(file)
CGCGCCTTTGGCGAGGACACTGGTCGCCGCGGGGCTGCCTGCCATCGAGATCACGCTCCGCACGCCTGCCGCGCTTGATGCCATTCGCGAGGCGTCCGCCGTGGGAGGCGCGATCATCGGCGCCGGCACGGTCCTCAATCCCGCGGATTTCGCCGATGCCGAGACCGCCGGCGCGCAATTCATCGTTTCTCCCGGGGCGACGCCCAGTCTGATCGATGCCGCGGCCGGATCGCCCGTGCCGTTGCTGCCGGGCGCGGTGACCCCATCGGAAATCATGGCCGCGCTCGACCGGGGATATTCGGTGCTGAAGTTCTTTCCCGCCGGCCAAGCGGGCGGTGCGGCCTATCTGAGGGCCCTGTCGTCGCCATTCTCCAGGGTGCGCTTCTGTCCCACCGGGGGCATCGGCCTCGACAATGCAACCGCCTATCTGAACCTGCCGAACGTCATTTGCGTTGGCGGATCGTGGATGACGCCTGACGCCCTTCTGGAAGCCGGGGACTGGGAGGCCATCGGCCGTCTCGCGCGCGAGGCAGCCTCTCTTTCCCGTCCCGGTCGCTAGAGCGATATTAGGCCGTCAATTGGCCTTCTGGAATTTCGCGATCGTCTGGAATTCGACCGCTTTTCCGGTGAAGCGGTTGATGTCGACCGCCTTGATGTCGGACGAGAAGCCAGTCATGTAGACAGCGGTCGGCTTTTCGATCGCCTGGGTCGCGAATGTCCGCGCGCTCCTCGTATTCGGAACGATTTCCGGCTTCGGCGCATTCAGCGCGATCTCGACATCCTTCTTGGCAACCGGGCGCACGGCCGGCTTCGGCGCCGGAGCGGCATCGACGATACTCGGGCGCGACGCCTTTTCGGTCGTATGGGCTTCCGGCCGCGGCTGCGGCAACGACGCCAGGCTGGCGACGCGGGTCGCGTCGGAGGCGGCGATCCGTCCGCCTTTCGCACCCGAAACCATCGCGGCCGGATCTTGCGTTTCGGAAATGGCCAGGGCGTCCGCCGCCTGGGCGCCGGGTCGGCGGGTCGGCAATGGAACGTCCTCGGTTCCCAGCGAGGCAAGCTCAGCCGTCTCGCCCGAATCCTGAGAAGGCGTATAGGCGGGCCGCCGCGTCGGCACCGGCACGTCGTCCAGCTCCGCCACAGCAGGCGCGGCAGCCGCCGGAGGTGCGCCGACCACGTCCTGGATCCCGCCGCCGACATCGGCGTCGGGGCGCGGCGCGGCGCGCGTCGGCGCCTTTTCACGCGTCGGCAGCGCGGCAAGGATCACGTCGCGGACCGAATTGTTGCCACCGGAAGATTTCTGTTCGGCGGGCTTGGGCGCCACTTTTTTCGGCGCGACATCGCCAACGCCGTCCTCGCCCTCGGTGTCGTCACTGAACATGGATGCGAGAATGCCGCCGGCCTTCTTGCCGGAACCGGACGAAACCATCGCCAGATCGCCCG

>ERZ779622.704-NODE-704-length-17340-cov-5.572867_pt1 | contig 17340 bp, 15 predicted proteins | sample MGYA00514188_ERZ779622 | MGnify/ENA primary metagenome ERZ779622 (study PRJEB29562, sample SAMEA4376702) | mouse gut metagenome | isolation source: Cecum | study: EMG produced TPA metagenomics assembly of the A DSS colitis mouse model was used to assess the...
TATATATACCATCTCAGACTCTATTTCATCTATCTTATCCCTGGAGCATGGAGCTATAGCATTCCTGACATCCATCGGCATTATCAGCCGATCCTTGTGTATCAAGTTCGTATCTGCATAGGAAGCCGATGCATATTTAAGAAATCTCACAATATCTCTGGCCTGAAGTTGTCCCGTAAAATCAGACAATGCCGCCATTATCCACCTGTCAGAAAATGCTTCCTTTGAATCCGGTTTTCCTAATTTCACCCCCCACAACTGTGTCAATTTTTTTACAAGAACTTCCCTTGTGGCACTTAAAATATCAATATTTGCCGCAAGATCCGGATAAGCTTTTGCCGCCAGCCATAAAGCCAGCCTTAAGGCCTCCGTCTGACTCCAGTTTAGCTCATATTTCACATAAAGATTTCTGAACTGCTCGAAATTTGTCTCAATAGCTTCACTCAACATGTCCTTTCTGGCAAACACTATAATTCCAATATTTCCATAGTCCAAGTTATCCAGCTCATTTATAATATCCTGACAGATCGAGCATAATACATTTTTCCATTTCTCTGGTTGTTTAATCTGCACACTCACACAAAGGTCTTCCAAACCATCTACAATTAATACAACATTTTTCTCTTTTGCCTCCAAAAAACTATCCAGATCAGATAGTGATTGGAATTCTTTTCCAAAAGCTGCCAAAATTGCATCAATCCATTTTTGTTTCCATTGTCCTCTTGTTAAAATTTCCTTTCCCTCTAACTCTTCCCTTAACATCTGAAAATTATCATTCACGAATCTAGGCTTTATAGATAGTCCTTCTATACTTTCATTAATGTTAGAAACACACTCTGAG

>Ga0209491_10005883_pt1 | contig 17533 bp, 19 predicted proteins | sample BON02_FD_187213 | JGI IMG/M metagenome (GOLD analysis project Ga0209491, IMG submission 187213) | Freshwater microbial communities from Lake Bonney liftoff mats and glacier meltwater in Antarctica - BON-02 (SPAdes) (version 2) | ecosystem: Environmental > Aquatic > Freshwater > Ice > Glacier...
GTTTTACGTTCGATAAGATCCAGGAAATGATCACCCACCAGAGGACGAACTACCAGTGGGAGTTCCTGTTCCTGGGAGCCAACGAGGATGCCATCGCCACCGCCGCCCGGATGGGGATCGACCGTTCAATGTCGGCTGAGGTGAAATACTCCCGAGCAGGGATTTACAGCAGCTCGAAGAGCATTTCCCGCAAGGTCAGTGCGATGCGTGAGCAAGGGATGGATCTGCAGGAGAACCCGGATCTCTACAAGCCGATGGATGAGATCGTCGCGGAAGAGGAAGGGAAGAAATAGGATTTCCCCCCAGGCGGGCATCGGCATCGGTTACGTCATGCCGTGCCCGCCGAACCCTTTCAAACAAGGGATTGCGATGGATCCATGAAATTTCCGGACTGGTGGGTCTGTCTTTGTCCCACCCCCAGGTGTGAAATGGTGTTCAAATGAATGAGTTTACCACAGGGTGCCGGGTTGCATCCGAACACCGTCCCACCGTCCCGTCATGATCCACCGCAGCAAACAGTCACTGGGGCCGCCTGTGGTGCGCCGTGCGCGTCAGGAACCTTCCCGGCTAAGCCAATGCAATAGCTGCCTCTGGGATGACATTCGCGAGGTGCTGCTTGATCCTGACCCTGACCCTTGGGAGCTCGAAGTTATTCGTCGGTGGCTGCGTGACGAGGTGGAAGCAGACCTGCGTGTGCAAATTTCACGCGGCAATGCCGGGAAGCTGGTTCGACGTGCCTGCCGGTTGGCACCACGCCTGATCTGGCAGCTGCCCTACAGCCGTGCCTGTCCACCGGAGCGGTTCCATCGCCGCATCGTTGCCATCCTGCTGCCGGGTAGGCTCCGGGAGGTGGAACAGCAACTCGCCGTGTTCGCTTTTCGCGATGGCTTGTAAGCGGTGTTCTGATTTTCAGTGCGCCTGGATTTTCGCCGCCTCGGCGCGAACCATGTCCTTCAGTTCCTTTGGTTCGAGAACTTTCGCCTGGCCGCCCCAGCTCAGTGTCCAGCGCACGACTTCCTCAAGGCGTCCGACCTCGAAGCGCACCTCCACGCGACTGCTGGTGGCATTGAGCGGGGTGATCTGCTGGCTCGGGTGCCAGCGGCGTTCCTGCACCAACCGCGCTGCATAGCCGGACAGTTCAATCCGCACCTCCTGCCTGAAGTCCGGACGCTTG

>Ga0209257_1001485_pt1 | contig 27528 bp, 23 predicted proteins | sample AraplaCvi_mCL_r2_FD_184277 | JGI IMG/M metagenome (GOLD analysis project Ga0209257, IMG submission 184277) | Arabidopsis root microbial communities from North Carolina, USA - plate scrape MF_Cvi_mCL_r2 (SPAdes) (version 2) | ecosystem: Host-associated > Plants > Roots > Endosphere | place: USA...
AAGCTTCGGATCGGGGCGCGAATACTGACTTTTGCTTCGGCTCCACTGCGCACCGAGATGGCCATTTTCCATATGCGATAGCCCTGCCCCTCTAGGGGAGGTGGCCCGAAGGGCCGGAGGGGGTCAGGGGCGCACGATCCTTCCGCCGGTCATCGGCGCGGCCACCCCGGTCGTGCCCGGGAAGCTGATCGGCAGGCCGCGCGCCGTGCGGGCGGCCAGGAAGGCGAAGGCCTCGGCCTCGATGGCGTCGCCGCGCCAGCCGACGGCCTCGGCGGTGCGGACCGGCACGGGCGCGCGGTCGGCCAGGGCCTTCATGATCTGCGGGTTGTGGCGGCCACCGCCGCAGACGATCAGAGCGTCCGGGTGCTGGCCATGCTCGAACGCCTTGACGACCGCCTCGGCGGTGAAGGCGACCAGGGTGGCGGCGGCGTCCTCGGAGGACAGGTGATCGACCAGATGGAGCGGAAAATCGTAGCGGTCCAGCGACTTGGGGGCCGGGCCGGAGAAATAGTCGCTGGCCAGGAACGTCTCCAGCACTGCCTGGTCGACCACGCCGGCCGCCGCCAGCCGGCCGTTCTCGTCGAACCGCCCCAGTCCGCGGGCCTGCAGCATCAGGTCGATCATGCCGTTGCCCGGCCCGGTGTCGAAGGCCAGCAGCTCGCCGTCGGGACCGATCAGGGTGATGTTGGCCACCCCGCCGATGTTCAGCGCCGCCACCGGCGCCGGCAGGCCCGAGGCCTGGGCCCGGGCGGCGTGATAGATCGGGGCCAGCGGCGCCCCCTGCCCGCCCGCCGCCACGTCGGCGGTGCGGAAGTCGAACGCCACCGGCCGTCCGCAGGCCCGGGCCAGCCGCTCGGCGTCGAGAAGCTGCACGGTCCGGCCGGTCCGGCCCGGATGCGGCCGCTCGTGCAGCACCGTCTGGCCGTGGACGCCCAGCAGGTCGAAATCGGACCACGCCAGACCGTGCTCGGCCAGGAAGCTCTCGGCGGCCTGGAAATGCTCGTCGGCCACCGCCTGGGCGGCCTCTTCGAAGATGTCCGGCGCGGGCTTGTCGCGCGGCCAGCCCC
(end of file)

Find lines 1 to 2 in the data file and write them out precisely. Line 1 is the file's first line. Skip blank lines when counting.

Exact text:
CGCGCCTTTGGCGAGGACACTGGTCGCCGCGGGGCTGCCTGCCATCGAGATCACGCTCCGCACGCCTGCCGCGCTTGATGCCATTCGCGAGGCGTCCGCCGTGGGAGGCGCGATCATCGGCGCCGGCACGGTCCTCAATCCCGCGGATTTCGCCGATGCCGAGACCGCCGGCGCGCAATTCATCGTTTCTCCCGGGGCGACGCCCAGTCTGATCGATGCCGCGGCCGGATCGCCCGTGCCGTTGCTGCCGGGCGCGGTGACCCCATCGGAAATCATGGCCGCGCTCGACCGGGGATATTCGGTGCTGAAGTTCTTTCCCGCCGGCCAAGCGGGCGGTGCGGCCTATCTGAGGGCCCTGTCGTCGCCATTCTCCAGGGTGCGCTTCTGTCCCACCGGGGGCATCGGCCTCGACAATGCAACCGCCTATCTGAACCTGCCGAACGTCATTTGCGTTGGCGGATCGTGGATGACGCCTGACGCCCTTCTGGAAGCCGGGGACTGGGAGGCCATCGGCCGTCTCGCGCGCGAGGCAGCCTCTCTTTCCCGTCCCGGTCGCTAGAGCGATATTAGGCCGTCAATTGGCCTTCTGGAATTTCGCGATCGTCTGGAATTCGACCGCTTTTCCGGTGAAGCGGTTGATGTCGACCGCCTTGATGTCGGACGAGAAGCCAGTCATGTAGACAGCGGTCGGCTTTTCGATCGCCTGGGTCGCGAATGTCCGCGCGCTCCTCGTATTCGGAACGATTTCCGGCTTCGGCGCATTCAGCGCGATCTCGACATCCTTCTTGGCAACCGGGCGCACGGCCGGCTTCGGCGCCGGAGCGGCATCGACGATACTCGGGCGCGACGCCTTTTCGGTCGTATGGGCTTCCGGCCGCGGCTGCGGCAACGACGCCAGGCTGGCGACGCGGGTCGCGTCGGAGGCGGCGATCCGTCCGCCTTTCGCACCCGAAACCATCGCGGCCGGATCTTGCGTTTCGGAAATGGCCAGGGCGTCCGCCGCCTGGGCGCCGGGTCGGCGGGTCGGCAATGGAACGTCCTCGGTTCCCAGCGAGGCAAGCTCAGCCGTCTCGCCCGAATCCTGAGAAGGCGTATAGGCGGGCCGCCGCGTCGGCACCGGCACGTCGTCCAGCTCCGCCACAGCAGGCGCGGCAGCCGCCGGAGGTGCGCCGACCACGTCCTGGATCCCGCCGCCGACATCGGCGTCGGGGCGCGGCGCGGCGCGCGTCGGCGCCTTTTCACGCGTCGGCAGCGCGGCAAGGATCACGTCGCGGACCGAATTGTTGCCACCGGAAGATTTCTGTTCGGCGGGCTTGGGCGCCACTTTTTTCGGCGCGACATCGCCAACGCCGTCCTCGCCCTCGGTGTCGTCACTGAACATGGATGCGAGAATGCCGCCGGCCTTCTTGCCGGAACCGGACGAAACCATCGCCAGATCGCCCG

>ERZ779622.704-NODE-704-length-17340-cov-5.572867_pt1 | contig 17340 bp, 15 predicted proteins | sample MGYA00514188_ERZ779622 | MGnify/ENA primary metagenome ERZ779622 (study PRJEB29562, sample SAMEA4376702) | mouse gut metagenome | isolation source: Cecum | study: EMG produced TPA metagenomics assembly of the A DSS colitis mouse model was used to assess the...